Fetal Anatomy Survey

It is recommended that all pregnant women have an ultrasound of their fetus and pelvis at 19-20 weeks gestation; with the optimal time for most women being 19 weeks. The principal aims of this ultrasound examination are:

  1. The confirm the fetus is alive
  2. Measure the fetal size
  3. To detect multiple pregnancies
  4. To assess the placental position
  5. To assess the amniotic fluid volume
  6. To review the basic structures of the fetus
  7. To assess the maternal pelvic structures

Why is this examination performed at 19 weeks gestation?

At 18-20 weeks gestation we are usually able to obtain optimal views of the fetus and the uterus. Measurements of the fetus are still very useful to confirm pregnancy dating if this has not been performed previously. As the fetal structures are generally formed an assessment for severe structural fetal anomalies may be made. The fetal size at this time is such that it can still fit onto the screen to facilitate imaging of the fetal structures.

Fetal Head Biometry

Fetal Head Biometry

Abdominal Circumference

Abdominal Circumference

Femur Length

Femur Length

Fetal Face in 2D Imaging

Fetal Face in 2D Imaging

Fetal Foot

Fetal Foot

Fetal Face in 3D imaging

Fetal Face in 3D imaging

Do I need a full bladder?

Some urine in your bladder is helpful to outline the cervix and the relationship of the placenta with the lower uterus. Urine in your bladder also elevates the uterus from the pelvis into the abdomen to facilitate imaging of the fetus.

However, you do not need a large volume of urine and drinking 1 glass of water 30-60 minutes prior to your scheduled appointment is all that is required.

Can I find out the gender of my fetus?

An ultrasound is not 100% accurate in determining the fetal sex. If you wish to know the gender of your fetus at this ultrasound examination, please let us know (also if you do not wish to know) and we will endeavour to determine this for you during the scan.

Will I receive pictures of the pregnancy?

We will provide you with images of your baby’s face, and usually hands or feet.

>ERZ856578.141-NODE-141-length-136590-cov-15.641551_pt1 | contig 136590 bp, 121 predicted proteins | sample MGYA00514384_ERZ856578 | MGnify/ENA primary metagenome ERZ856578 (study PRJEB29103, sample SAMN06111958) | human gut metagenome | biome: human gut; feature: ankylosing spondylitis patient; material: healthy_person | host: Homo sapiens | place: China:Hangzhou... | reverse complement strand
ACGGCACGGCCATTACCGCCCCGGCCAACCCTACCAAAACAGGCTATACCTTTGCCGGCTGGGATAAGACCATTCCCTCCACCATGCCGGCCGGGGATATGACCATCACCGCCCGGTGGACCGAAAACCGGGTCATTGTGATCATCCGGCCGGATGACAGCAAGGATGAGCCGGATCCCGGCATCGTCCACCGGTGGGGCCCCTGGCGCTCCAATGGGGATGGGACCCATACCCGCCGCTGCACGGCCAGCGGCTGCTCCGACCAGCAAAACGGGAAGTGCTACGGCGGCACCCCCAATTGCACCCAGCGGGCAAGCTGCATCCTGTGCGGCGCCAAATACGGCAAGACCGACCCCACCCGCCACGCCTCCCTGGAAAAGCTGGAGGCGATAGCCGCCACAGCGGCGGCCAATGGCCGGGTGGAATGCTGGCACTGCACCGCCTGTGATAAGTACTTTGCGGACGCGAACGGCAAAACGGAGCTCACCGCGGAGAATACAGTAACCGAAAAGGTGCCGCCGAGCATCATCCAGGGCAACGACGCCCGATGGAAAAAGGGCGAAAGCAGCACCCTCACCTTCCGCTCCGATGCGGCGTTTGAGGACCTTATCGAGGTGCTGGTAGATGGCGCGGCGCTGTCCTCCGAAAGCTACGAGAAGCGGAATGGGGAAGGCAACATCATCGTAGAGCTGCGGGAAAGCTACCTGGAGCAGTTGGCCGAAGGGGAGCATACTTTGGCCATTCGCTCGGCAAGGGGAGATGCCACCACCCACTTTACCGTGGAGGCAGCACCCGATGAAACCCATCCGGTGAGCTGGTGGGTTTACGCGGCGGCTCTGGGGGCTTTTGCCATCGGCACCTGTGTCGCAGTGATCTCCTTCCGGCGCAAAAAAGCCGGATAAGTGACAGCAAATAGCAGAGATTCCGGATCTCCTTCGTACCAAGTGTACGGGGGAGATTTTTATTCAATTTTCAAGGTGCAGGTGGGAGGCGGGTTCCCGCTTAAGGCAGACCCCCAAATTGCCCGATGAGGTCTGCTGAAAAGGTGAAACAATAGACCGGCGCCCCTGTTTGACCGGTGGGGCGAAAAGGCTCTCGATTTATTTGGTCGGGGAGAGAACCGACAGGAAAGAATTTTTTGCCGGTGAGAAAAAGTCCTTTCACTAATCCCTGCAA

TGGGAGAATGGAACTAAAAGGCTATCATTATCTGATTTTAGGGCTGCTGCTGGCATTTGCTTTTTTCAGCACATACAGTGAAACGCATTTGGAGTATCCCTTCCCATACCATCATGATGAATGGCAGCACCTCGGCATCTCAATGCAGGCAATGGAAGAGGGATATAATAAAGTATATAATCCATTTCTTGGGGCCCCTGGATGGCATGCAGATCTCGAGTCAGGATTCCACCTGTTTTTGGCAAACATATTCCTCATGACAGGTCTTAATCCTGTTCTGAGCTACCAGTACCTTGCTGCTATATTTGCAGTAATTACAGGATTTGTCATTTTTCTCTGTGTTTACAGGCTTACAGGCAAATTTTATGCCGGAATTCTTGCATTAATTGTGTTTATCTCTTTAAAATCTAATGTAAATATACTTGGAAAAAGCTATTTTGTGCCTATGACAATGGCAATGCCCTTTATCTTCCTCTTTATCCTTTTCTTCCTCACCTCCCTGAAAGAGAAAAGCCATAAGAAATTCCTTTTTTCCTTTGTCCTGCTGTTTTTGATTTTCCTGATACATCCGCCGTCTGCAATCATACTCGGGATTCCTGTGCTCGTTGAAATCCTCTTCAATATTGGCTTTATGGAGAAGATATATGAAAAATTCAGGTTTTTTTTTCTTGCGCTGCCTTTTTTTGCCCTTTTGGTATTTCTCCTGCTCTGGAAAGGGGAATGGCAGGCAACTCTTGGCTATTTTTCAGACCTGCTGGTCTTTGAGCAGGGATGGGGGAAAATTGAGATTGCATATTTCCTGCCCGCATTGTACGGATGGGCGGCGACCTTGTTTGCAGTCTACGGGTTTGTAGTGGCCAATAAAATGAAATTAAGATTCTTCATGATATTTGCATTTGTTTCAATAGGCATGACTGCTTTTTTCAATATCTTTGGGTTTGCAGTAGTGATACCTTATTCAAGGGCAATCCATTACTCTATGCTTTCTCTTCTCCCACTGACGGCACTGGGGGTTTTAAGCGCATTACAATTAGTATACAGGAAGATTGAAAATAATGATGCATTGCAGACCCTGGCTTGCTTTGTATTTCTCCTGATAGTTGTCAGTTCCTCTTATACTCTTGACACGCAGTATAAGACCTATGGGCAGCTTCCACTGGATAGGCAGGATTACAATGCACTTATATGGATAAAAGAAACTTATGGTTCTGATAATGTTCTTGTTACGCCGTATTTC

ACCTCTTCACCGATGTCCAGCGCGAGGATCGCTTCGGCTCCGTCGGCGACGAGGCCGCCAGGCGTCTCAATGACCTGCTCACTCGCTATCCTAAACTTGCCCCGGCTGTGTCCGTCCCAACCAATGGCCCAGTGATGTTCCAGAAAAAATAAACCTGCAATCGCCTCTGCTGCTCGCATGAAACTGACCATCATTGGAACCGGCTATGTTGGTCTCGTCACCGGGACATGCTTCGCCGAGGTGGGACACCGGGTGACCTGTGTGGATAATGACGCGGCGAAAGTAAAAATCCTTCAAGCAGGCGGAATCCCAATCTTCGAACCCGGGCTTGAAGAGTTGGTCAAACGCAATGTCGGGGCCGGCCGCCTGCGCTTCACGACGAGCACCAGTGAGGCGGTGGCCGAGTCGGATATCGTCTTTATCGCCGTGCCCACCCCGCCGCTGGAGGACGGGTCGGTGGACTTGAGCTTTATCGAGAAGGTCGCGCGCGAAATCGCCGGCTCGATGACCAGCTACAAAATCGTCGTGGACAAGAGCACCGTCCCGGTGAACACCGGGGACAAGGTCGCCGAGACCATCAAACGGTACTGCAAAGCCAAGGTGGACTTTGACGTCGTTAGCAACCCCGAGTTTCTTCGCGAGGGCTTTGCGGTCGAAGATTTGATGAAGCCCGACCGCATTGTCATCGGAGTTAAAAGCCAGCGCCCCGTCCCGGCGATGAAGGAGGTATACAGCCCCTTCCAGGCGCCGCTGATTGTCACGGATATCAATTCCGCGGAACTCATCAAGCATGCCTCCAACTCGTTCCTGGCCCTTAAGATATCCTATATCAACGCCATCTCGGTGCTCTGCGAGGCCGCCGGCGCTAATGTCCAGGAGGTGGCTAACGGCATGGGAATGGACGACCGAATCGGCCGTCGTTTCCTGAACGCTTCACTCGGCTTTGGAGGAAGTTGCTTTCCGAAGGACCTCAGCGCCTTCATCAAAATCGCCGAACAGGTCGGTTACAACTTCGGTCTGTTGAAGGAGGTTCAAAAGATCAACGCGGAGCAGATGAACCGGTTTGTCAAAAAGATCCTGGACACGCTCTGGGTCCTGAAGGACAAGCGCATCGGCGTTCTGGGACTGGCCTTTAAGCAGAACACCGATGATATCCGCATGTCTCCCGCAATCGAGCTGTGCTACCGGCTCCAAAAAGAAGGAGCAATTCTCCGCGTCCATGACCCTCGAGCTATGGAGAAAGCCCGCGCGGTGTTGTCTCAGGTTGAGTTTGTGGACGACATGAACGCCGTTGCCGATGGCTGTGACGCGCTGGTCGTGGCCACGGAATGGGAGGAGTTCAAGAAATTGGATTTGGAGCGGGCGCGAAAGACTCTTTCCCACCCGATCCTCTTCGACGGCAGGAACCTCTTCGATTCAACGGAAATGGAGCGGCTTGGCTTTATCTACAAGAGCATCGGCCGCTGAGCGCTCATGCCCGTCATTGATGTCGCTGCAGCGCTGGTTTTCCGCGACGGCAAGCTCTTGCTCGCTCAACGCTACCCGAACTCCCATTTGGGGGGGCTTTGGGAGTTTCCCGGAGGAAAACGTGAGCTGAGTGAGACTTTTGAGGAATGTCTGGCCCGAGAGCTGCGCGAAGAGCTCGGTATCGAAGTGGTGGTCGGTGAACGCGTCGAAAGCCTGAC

3D and 4D imaging of the fetal face is routinely performed. Whilst we usually are able to obtain nice pictures of the fetal face for you, on occasions due to fetal position of if your body type does not permit optimal imaging, we will not be able to provide this imaging.

Womens Imaging Services has commenced using TricefyTM, an image sharing tool that enables selected images of your obstetric ultrasound to be sent directly to your mobile telephone at the completion of the assessment. These images will remain active on your mobile device for 90 days, after which they will no longer be accessible to you. We therefore strongly recommend you download the ultrasound images from your mobile telephone to your computer soon after the examination, where they will be yours to keep and share indefinitely. The TricefyTM image sharing platform enables you to email or text images of your pregnancy to family and friends.

We no longer provide thermal prints or  DVD imagery with this ultrasound examination, in keeping with current technology advancements. 

What types of fetal problems are able to be detected at this examination?

A fetal anatomy survey cannot detect all fetal problems and the accuracy of the scan depends on the position of the fetus, the gestation and maternal build. For larger women with increased body fat the diagnostic accuracy is reduced.

Ultrasound is quite accurate in the detection of conditions such neural tube defects (anencephaly and spina bifida) with a detection rate of 90%. For conditions such as cardiac defects the detection rates are much lower (25-50%). It is not possible, even in the best of hands, to detect every fetal problem: the main reasons for the fetal anatomy survey are to ensure the pregnancy dating is correct, to assess the position of the placenta and to potentially recognise significant fetal structural problems which may alter the place, timing or mode of birth. No prenatal ultrasound examination can detect all fetal structural problems.

If your pregnancy is at particular risk of a specific fetal abnormality (eg family history of spina bifida), please let us know. Ultrasound cannot detect conditions such as cerebral palsy or autism. An unremarkable fetal anatomy survey does not guarantee that your baby will be “perfect”.

What will happen if a problem is detected?

96% of fetuses are structurally normal. 2% of fetuses have a major structural problem (such as a heart defect or spina bifida) and a further 2% have a minor problem (such as a facial cleft lip or distension of the collecting system of the kidney).

If we detect a problem at this time of the ultrasound scan we will inform you at the scan appointment. We will contact your doctor and discuss the findings with them and arrange further management (eg an appointment with a clinical geneticist, a paediatric surgeon, an amniocentesis).

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Subiaco WA 6008
PO Box 1794
Subiaco WA 6904

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